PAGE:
As climate concerns become ever more pressing, CNES is continuing to conceive new tools for observing climate change. Developed jointly with the Israel Space Agency (ISA), the VENUS vegetation-monitoring satellite is at the cutting edge of innovation and set to make a major contribution to environmental research.
Thanks to its multispectral high spatial resolution (five metres) and high revisit capability (every two days) covering 110 sites of scientific interest for monitoring vegetation around the globe, VENUS will yield a rich harvest of data not only for scientists but also for the entire international space community. For CNES and ISA, working together on such an ambitious project offers a great opportunity for teaming world-class engineers and scientists.
Among the mission’s many goals are monitoring of environmental factors (climate, topography, soils, etc.) affecting land surfaces, the study of interactions with human activities, validation of models based on natural and cultivated ecosystems, and improvement of carbon cycle modelling. For example, from September this year VENUS will offer the ability to acquire imagery of permafrost in Siberia every two days. These data will be retrieved via the Internet by the Max-Planck Institute, which is leading this project, and used to improve land cover maps and above all to track changes in planet cover, snow cover, surface water and flood zones. The ultimate aim is to enhance climate prediction scenarios by better representing feedback mechanisms between the carbon cycle and climate.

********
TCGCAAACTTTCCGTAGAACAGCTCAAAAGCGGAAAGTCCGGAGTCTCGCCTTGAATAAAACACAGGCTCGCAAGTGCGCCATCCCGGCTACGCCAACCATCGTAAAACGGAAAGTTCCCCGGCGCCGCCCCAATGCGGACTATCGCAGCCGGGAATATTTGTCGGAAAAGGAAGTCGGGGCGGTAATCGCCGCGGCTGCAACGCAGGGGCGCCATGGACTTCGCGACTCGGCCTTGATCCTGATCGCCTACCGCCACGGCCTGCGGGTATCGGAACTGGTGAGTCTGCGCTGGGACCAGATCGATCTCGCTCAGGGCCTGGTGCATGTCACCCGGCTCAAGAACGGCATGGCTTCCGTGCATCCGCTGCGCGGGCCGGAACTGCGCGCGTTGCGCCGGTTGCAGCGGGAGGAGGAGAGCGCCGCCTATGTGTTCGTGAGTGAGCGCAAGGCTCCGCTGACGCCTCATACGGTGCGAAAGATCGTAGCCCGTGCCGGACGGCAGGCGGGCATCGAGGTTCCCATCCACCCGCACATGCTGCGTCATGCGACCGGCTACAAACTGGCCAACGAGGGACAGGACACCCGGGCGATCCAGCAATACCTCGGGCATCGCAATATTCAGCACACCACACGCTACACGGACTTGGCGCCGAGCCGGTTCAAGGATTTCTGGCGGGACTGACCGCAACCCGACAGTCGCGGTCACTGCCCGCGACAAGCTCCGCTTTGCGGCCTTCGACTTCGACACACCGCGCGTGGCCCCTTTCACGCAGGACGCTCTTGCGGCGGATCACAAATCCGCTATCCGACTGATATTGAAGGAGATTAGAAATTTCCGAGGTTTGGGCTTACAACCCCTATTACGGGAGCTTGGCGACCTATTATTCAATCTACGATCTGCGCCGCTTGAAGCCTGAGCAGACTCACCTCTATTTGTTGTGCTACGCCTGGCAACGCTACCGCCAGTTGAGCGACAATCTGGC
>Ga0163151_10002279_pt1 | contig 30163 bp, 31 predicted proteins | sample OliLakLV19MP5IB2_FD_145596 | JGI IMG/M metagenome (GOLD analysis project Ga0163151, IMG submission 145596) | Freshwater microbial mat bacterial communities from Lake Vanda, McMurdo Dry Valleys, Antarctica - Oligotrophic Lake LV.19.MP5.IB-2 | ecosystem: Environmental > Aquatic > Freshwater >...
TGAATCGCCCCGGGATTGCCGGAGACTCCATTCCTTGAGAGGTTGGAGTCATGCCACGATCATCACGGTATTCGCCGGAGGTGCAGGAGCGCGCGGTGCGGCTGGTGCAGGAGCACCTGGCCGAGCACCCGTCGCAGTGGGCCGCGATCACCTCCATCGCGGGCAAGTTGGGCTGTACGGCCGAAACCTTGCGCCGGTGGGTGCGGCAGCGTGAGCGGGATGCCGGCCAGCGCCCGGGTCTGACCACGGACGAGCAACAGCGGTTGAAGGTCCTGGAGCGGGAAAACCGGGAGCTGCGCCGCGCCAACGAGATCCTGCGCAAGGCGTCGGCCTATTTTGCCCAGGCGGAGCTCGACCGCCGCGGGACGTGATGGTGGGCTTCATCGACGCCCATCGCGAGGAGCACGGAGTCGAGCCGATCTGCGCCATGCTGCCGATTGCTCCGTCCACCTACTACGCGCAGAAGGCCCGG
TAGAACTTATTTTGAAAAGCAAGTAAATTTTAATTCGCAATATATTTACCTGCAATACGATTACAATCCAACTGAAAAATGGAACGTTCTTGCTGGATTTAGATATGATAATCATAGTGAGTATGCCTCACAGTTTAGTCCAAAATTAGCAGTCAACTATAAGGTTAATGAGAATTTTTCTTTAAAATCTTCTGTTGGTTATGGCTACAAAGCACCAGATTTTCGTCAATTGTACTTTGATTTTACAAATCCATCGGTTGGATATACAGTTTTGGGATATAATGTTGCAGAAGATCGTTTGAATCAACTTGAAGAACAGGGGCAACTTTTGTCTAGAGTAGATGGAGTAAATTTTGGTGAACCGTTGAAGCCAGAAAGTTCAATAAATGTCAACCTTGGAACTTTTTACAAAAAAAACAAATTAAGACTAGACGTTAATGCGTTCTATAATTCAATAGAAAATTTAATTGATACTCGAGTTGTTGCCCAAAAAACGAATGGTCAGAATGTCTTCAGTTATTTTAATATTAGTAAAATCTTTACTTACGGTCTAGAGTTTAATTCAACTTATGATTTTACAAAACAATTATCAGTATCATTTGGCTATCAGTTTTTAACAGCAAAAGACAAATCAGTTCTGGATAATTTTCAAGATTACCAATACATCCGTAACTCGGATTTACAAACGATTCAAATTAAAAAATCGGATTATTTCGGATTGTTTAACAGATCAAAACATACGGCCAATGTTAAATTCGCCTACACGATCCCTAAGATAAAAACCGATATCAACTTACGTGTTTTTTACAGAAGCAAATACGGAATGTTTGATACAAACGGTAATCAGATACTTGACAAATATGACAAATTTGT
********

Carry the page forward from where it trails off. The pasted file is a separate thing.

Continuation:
The result of exemplary cooperation between Israel and France, VENUS is paving the way for the next generation of European Earth-observing satellites with its unique features and new data processing methods and systems.
The launch of Vega will be carried live on
https://vega.cnes.fr/fr/venus-live via the Dailymotion video platform
Check out the photos of the VV10 flight campaign at the Guiana Space Centre at
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